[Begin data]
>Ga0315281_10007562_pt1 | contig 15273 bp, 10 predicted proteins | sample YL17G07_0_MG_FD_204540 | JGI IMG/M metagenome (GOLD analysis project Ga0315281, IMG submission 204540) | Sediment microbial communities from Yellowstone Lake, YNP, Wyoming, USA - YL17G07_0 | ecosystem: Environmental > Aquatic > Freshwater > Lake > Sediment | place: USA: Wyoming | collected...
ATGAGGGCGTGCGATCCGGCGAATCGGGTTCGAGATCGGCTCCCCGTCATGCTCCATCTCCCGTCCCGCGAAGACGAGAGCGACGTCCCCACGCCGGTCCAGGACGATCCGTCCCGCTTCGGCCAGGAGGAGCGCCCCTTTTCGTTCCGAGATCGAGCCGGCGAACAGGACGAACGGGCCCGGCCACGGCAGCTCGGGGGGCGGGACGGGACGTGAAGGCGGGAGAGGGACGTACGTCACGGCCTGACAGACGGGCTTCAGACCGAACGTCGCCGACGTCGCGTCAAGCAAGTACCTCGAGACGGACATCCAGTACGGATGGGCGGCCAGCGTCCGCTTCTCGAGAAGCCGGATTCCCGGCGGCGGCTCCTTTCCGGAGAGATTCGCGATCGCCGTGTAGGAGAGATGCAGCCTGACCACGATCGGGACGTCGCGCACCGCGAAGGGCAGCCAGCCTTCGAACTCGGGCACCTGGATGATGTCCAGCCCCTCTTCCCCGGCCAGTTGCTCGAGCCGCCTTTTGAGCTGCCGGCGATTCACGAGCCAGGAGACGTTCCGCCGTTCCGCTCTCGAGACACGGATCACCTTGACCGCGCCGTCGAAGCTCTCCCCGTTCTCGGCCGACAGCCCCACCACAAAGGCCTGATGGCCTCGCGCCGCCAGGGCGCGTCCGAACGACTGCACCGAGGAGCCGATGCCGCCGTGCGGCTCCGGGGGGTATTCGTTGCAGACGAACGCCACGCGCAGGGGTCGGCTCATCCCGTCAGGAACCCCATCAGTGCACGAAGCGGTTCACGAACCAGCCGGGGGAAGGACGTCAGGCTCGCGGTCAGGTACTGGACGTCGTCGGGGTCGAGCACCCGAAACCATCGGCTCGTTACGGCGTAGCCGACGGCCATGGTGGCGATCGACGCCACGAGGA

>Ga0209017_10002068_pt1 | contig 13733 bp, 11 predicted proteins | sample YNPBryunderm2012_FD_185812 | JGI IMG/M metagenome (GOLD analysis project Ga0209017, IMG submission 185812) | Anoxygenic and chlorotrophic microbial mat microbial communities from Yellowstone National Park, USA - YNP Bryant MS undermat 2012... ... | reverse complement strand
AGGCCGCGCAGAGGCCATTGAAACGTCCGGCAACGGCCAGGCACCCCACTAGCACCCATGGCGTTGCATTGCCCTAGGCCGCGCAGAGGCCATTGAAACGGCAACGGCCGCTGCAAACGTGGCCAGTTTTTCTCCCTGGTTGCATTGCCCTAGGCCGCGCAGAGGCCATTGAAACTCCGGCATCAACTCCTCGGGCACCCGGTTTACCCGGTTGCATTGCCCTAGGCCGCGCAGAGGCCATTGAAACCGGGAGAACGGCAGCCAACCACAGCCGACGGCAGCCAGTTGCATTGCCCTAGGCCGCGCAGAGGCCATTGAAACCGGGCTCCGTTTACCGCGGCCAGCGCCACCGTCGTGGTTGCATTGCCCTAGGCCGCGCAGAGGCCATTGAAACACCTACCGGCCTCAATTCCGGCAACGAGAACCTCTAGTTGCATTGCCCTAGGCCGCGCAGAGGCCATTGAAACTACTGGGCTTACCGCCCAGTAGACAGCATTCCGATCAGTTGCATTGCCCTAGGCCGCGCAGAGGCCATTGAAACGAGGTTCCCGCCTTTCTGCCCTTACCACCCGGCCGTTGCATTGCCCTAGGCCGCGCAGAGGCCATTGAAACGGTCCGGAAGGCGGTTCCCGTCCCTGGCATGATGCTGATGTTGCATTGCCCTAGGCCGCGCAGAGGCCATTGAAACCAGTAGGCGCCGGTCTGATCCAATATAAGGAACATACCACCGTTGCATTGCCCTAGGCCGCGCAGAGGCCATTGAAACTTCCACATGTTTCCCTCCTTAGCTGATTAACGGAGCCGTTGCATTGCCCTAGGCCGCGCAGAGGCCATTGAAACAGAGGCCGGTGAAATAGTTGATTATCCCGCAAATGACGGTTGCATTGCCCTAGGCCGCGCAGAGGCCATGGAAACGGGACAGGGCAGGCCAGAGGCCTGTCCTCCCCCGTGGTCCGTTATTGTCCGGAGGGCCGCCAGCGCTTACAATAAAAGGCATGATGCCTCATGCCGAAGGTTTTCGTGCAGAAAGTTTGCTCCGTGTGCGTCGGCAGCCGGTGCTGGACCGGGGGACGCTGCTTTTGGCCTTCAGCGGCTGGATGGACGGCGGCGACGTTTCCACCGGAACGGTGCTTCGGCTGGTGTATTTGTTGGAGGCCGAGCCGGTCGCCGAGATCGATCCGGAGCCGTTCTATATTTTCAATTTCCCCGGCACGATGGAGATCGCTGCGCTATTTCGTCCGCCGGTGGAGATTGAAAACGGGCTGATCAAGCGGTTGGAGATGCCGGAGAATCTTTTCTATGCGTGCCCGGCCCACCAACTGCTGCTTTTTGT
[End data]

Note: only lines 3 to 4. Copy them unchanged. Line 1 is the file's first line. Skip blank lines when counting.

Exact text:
>Ga0209017_10002068_pt1 | contig 13733 bp, 11 predicted proteins | sample YNPBryunderm2012_FD_185812 | JGI IMG/M metagenome (GOLD analysis project Ga0209017, IMG submission 185812) | Anoxygenic and chlorotrophic microbial mat microbial communities from Yellowstone National Park, USA - YNP Bryant MS undermat 2012... ... | reverse complement strand
AGGCCGCGCAGAGGCCATTGAAACGTCCGGCAACGGCCAGGCACCCCACTAGCACCCATGGCGTTGCATTGCCCTAGGCCGCGCAGAGGCCATTGAAACGGCAACGGCCGCTGCAAACGTGGCCAGTTTTTCTCCCTGGTTGCATTGCCCTAGGCCGCGCAGAGGCCATTGAAACTCCGGCATCAACTCCTCGGGCACCCGGTTTACCCGGTTGCATTGCCCTAGGCCGCGCAGAGGCCATTGAAACCGGGAGAACGGCAGCCAACCACAGCCGACGGCAGCCAGTTGCATTGCCCTAGGCCGCGCAGAGGCCATTGAAACCGGGCTCCGTTTACCGCGGCCAGCGCCACCGTCGTGGTTGCATTGCCCTAGGCCGCGCAGAGGCCATTGAAACACCTACCGGCCTCAATTCCGGCAACGAGAACCTCTAGTTGCATTGCCCTAGGCCGCGCAGAGGCCATTGAAACTACTGGGCTTACCGCCCAGTAGACAGCATTCCGATCAGTTGCATTGCCCTAGGCCGCGCAGAGGCCATTGAAACGAGGTTCCCGCCTTTCTGCCCTTACCACCCGGCCGTTGCATTGCCCTAGGCCGCGCAGAGGCCATTGAAACGGTCCGGAAGGCGGTTCCCGTCCCTGGCATGATGCTGATGTTGCATTGCCCTAGGCCGCGCAGAGGCCATTGAAACCAGTAGGCGCCGGTCTGATCCAATATAAGGAACATACCACCGTTGCATTGCCCTAGGCCGCGCAGAGGCCATTGAAACTTCCACATGTTTCCCTCCTTAGCTGATTAACGGAGCCGTTGCATTGCCCTAGGCCGCGCAGAGGCCATTGAAACAGAGGCCGGTGAAATAGTTGATTATCCCGCAAATGACGGTTGCATTGCCCTAGGCCGCGCAGAGGCCATGGAAACGGGACAGGGCAGGCCAGAGGCCTGTCCTCCCCCGTGGTCCGTTATTGTCCGGAGGGCCGCCAGCGCTTACAATAAAAGGCATGATGCCTCATGCCGAAGGTTTTCGTGCAGAAAGTTTGCTCCGTGTGCGTCGGCAGCCGGTGCTGGACCGGGGGACGCTGCTTTTGGCCTTCAGCGGCTGGATGGACGGCGGCGACGTTTCCACCGGAACGGTGCTTCGGCTGGTGTATTTGTTGGAGGCCGAGCCGGTCGCCGAGATCGATCCGGAGCCGTTCTATATTTTCAATTTCCCCGGCACGATGGAGATCGCTGCGCTATTTCGTCCGCCGGTGGAGATTGAAAACGGGCTGATCAAGCGGTTGGAGATGCCGGAGAATCTTTTCTATGCGTGCCCGGCCCACCAACTGCTGCTTTTTGT